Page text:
Surf City

This Vietnamese beachtown is full of surprises

By: Gary Bowerman

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Mui Ne offers visitors world-class
kiteboarding conditions.
I’ve lost count. Sitting on a beach lounger under a palm tree, the navy blue sea in front of me is a mass of colorful sails. Across the bay, around 60 kitesurfers are criss-crossing the gentle waves, interwoven by at least 20 windsurfers. Welcome to Mui Ne: the new kitesurfing capital of Asia.

Just a few years ago, this 13-mile-long arching bay of palm-fringed, white-sand beach was accessible only via a bumpy dirt track. Backpackers and adventurous watersports enthusiasts were the only visitors to disturb the local fishermen whose families have lived on this coast for generations.

Things have changed. Today, Mui Ne’s (pronounced Mway Ne) single paved street is flanked by new hotels, restaurants and bars. Small, low-rise beach resorts welcome guests year-round, as do the surf stores dotted around town. Meanwhile, the Ocean Dunes Golf Club offers 18 holes, wireless Internet in the clubhouse and a four-star hotel.

A four-hour drive from Vietnam’s largest city, Ho Chi Minh City (formerly Saigon), Mui Ne boasts a mixed visitor profile. Vietnam’s white-hot tourism status attracts visitors from across Asia, Europe, Australia and North America. The glimmering 4x4s and air-conditioned family cars cruising the main street aren’t driven by foreigners, however; they are owned by Vietnam’s nouveau riche who have adopted Mui Ne as a fashionable weekend getaway. The New York Times recently referred to it as: “something like the Hamptons of Vietnam.”

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The area’s red dunes give Mui Ne
an otherworldly feel.
Mui Ne’s status as the rising star of Vietnam tourism is due to geography. The curved southern coast bay looks out over the South China Sea and the daily breezes that whip through the bay have shaped the coastline creating a stunning landscape of white and red sand dunes, as well as a lucrative watersports industry.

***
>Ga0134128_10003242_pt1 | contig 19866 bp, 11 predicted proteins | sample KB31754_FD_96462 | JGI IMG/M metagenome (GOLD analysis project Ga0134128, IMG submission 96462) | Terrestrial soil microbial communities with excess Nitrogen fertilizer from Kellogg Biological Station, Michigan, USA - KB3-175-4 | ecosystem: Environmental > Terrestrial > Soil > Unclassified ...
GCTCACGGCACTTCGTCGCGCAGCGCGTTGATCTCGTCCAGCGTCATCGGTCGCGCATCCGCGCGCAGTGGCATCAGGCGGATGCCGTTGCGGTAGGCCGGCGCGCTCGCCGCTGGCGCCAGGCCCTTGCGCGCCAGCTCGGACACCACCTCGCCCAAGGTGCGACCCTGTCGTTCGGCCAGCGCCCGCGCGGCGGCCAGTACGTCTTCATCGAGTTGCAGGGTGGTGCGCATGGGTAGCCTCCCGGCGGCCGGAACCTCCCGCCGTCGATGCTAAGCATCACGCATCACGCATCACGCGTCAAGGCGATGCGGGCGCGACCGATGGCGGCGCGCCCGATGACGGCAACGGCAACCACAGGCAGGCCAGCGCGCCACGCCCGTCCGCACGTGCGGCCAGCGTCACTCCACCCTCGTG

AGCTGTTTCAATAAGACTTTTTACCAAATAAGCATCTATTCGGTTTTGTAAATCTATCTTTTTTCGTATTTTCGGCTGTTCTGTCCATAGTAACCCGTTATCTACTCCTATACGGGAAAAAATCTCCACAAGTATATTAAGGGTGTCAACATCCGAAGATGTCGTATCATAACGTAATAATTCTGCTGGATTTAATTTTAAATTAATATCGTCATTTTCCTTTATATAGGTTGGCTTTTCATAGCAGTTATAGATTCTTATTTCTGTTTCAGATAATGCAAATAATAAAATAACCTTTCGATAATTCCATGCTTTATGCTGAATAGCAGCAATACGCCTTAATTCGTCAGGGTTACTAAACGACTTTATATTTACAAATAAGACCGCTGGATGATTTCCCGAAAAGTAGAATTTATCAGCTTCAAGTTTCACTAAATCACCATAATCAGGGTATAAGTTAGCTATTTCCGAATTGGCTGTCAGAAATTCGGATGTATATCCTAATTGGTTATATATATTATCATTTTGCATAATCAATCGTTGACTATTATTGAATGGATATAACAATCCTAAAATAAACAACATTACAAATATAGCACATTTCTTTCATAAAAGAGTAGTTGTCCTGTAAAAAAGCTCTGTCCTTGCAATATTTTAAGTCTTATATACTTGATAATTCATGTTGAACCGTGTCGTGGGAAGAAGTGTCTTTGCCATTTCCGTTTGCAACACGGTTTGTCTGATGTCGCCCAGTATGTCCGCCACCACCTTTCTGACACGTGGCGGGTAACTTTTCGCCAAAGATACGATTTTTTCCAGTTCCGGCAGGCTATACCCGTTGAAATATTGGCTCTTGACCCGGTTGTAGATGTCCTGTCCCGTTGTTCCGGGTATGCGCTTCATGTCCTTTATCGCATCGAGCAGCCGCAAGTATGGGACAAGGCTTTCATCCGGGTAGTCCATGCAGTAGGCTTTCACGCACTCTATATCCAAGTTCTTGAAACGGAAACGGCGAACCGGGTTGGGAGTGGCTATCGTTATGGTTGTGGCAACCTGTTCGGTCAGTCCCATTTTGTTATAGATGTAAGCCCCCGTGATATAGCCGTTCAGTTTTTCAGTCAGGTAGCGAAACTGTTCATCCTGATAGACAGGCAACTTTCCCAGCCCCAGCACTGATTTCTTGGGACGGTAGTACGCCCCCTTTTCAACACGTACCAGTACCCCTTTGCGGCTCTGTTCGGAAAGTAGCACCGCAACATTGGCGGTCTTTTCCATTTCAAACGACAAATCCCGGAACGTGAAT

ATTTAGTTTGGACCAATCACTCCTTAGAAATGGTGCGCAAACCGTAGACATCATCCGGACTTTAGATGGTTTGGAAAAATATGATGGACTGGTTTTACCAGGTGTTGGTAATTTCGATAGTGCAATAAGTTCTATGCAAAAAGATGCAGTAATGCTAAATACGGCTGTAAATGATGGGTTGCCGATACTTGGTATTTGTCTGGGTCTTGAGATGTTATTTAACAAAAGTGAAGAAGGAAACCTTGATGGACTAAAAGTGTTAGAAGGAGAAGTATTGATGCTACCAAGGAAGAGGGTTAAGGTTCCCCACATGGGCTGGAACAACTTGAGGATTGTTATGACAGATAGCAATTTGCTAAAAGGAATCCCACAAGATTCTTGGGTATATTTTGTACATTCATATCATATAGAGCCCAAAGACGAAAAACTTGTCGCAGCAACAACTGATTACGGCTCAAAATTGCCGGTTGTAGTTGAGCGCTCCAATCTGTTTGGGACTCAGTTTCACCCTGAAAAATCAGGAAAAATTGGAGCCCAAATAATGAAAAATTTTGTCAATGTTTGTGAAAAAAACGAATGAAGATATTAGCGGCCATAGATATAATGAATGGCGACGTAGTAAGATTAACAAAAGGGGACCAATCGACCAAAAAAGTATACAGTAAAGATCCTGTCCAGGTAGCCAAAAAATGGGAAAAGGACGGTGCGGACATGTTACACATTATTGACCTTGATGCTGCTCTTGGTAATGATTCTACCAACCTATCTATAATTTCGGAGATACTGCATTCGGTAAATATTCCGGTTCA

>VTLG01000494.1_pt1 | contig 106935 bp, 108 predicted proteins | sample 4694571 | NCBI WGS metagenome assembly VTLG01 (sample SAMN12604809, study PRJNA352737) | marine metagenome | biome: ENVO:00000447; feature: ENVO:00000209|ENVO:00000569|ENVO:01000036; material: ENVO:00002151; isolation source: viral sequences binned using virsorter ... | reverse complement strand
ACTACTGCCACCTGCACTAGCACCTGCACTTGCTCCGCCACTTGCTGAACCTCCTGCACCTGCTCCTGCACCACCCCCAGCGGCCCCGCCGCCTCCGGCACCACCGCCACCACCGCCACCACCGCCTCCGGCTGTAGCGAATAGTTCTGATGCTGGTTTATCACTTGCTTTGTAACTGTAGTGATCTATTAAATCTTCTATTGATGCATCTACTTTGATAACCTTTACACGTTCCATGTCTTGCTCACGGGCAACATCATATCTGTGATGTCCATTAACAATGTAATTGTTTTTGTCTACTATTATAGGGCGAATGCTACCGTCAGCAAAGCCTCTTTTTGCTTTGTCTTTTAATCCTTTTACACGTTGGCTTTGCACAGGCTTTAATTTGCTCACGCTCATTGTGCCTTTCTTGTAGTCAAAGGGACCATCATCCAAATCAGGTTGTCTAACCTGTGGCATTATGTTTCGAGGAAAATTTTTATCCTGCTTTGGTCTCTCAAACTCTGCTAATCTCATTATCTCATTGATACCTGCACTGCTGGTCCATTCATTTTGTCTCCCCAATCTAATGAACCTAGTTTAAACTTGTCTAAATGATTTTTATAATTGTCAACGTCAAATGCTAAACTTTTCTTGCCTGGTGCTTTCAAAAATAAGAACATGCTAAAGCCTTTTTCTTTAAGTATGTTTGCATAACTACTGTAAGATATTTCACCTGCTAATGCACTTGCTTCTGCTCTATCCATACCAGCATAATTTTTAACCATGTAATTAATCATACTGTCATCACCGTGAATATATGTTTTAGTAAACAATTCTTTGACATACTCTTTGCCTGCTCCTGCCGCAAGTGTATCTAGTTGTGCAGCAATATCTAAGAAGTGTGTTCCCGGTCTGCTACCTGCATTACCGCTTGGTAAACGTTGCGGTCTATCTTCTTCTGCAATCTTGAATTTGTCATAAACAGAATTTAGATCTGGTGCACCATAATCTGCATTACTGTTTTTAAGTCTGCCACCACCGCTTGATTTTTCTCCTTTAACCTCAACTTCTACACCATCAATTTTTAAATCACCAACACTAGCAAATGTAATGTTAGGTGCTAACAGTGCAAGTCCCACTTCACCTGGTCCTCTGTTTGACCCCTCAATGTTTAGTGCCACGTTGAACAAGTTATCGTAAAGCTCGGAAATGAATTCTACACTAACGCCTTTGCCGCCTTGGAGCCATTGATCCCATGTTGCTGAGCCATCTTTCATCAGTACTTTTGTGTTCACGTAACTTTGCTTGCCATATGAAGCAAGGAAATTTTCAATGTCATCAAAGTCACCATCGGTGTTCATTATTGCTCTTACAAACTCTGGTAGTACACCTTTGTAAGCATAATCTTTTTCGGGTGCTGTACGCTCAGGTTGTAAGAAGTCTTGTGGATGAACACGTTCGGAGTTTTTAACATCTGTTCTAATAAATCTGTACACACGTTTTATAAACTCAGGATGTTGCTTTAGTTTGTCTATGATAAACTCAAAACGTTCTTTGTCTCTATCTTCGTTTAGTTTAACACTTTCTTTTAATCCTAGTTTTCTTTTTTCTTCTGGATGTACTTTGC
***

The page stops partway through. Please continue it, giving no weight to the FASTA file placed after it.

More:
One of the first places I discovered was Jibe’s Beach Club, where much of Mui Ne’s daytime action is centered. One of three officially licensed kitesurfing teaching centers in Vietnam, beginners and experts from around the world gather here daily to prepare for their duel with the wind and sea. (Jibe’s offers a 10-hour kitesurfing lesson package for $400.)

The owner of Jibe’s publishes a daily record on his Web site of the coastal conditions. In 2006, Mui Ne boasted an impressive 232 days with sea winds of 12 knots or more.

“It’s a really tough sport to begin with. You have to learn a new way of balancing and control, and the strength of this wind is amazing,” a South African enthusiast, returning to Mui Ne for the third time, told me. “But it’s totally addictive, and the adrenaline rush when you get it right is unbeatable.”

Though I was tempted to try it out, I only had a few days in Mui Ne and decided instead to investigate the nearby sand dunes. Hotels here offer half-day Jeep tours ($10-$12 per person) to the white, red and yellow dunes along the coast.

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Fishing boats in Mui Ne’s bay
My first stop was Fairy Stream, a shallow, orange-colored, watery corridor that passes between striking jagged sandstone formations created by the wind. Though the color made it appear polluted, the water’s tinge actually comes from the sand washed down the creek from a waterfall.

The lower white rock formations were shaped like compressed stalactites, overlaid by deep orange sand rocks. Even more curious was the green vegetation dotted with cacti.

An hour’s drive later, the landscape wound upward through sand dune hills until suddenly the barren vista was enlivened by a deep blue lake backed by undulating white-sand dunes. Clambering across the soft hills, comprised of fine white sand, was a mesmerizing experience every sharp breath of wind covering over the footsteps of the few other visitors up ahead.

With sunset looming, we arrived at a forest of orange stone pinnacles that coiled upward from a shallow ravine set into the side of a hill. As the angle of the sun dropped, an intense orange glow suffused through these brittle sand towers. Mui Ne’s famous breezes were fading and, all along the coast, fishermen were preparing their boats to set sail once darkness descended.


A taxi from Ho Chi Minh City to Mui Ne costs $80-$90. Frequent daily buses (book in advance; journey time is four hours) leave from De Tham Street in Ho Chi Minh City’s backpacker district. I recommend the operator Sinh Cafe (Tel: 08-836-7338). Its one-way fare is $8-$10.


Coco Beach Resort
Landscaped beachfront resort with smart bungalows and villas, a large pool, two restaurants and a beachside bar. Bungalows from $85; four-person villas from $170.

Palmira Resort
Comfortable beachside villas in landscaped tropical gardens with large pool and sundeck, four bars and two restaurants. Villas from $54 per night.


Jibe’s Beach Club

Ocean Dunes Golf Club

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